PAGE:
Getting a cat declawed is a pretty big step -- one that can actually change your precious pet's entire life. Before committing to bone amputation surgery for your little one, make sure you know all of the facts behind the claw-removal procedure. Your kitty's well-being is worth your time.
What is Declawing?
When a cat is declawed, unsurprisingly, his claws are removed, making it impossible for him to scratch at things, whether a person's arm or someone's beloved living room curtains. The complex surgical procedure involves the amputation of toe bones using scalpels -- definitely a far cry from a standard nail trimming. Another common declawing technique involves lasers and tissue vaporization in order to remove a cat's end toe bones.
Declawing a cat may or may not make him more aggressive -- it depends on the individual cat. However, when it comes to self-defense, cats strongly and innately depend on their claws. Cats can protect themselves against physical attack using their claws, and they can also quickly get out of dangerous situations through climbing with their claws. Once a cat lacks his claws, he may resort to using his teeth as a mode of defense. Instead of scratching, biting may become a new worrying behavior, according to the Mobile Society for the Prevention of Cruelty to Animals.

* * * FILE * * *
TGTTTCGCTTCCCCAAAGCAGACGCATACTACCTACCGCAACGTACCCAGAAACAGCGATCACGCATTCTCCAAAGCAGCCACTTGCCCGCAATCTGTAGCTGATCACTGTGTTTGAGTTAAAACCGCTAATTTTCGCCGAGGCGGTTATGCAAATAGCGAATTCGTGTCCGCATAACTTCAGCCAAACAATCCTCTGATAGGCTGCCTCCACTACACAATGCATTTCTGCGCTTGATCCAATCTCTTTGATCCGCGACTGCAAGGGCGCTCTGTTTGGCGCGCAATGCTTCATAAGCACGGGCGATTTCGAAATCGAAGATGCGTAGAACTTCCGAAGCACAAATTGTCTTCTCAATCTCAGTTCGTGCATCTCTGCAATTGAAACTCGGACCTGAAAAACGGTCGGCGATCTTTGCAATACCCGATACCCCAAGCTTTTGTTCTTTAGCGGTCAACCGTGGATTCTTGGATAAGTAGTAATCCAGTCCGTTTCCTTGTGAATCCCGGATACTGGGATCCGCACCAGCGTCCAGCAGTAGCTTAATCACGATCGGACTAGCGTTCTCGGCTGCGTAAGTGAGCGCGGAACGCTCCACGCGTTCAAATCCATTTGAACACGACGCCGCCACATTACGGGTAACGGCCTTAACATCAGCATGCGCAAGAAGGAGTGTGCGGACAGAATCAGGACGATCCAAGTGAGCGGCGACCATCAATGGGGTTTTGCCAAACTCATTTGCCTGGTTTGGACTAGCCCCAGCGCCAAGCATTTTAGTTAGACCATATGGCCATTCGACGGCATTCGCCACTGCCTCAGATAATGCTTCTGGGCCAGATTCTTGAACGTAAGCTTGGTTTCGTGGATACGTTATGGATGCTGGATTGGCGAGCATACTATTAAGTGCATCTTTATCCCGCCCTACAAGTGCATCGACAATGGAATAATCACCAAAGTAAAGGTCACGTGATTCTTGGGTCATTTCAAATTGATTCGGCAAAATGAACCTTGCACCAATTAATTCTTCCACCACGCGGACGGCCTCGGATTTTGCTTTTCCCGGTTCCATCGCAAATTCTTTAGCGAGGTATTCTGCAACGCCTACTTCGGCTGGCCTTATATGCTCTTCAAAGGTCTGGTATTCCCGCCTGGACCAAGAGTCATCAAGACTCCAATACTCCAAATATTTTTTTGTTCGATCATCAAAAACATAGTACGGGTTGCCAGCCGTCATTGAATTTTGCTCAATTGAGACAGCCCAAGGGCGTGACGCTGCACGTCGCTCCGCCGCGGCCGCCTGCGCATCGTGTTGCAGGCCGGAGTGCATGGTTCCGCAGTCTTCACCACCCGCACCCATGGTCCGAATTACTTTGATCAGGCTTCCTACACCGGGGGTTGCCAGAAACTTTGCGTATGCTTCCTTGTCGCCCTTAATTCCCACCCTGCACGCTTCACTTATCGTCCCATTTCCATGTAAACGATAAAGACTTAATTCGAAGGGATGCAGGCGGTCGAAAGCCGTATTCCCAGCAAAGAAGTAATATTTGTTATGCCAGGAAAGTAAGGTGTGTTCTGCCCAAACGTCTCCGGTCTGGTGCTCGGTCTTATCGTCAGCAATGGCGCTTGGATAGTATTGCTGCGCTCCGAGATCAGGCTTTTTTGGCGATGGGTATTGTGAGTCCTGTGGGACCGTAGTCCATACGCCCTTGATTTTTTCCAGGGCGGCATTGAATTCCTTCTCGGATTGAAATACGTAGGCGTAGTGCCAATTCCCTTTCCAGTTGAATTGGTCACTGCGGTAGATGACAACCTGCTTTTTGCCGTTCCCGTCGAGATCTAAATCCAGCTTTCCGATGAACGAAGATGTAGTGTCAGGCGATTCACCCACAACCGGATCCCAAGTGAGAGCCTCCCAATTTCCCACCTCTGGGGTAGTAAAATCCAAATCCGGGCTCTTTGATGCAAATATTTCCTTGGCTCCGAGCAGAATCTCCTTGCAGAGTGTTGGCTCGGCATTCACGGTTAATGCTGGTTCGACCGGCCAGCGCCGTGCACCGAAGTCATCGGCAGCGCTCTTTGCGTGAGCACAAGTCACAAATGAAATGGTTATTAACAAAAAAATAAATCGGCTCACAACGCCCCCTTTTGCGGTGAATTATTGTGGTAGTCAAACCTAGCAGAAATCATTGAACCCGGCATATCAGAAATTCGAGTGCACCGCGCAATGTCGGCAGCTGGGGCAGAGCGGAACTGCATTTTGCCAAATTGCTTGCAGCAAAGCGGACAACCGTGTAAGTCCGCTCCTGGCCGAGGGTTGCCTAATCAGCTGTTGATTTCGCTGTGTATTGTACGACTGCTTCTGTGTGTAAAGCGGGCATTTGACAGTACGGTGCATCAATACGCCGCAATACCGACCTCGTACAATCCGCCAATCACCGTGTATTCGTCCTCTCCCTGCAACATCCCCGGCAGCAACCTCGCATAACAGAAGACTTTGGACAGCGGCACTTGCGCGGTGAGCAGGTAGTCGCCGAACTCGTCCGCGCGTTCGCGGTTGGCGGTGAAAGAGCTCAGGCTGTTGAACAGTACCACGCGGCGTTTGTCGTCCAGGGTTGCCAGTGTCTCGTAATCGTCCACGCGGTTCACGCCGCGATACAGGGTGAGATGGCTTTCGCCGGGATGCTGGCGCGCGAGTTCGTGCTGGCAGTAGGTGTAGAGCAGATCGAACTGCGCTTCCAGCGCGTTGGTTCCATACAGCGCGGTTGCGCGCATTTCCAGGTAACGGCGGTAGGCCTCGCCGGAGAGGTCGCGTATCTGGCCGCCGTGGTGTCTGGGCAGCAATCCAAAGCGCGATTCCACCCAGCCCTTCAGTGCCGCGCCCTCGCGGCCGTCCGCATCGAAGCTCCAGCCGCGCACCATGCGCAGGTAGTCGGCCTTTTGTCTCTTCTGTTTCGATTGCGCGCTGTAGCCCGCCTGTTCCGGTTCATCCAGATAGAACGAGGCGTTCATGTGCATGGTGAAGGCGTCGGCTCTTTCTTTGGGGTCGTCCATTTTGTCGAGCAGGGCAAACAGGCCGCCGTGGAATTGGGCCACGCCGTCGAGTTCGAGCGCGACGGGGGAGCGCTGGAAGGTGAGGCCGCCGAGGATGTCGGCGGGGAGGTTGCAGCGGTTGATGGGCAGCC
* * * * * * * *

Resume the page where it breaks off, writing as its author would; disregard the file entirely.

Consider the possibility of overall temperament changes with a declawed cat. The Richmond Society for the Prevention of Cruelty to Animals indicates potential behavioral issues in declawed felines. Cats that may have previously been friendly and trusting could become more antisocial, disoriented, confused and anxious due to their brand new feelings of helplessness. The overwhelming helplessness could bring upon a more aggressive kitty, which in turn could result in a more sullen and less interactive pet.
Declawing is a serious surgical procedure -- and not one that you should take lightly. Before declawing your precious fluffball, consult his veterinarian about the situation, from the risks of litter box problems to the sudden emergence of uncharacteristic aggressive behavior. No set "yes" or "no" answer exists for determining exactly how declawing may affect a specific feline's behavior. What you can do is weigh the pros and cons and figure out what solution will result in the happiest and healthiest cat possible. Remember that your cutie's health comes first. Never dive into a big surgery without speaking in-depth to a qualified veterinarian.
Always check with your veterinarian before changing your pet’s diet, medication, or physical activity routines. This information is not a substitute for a vet’s opinion.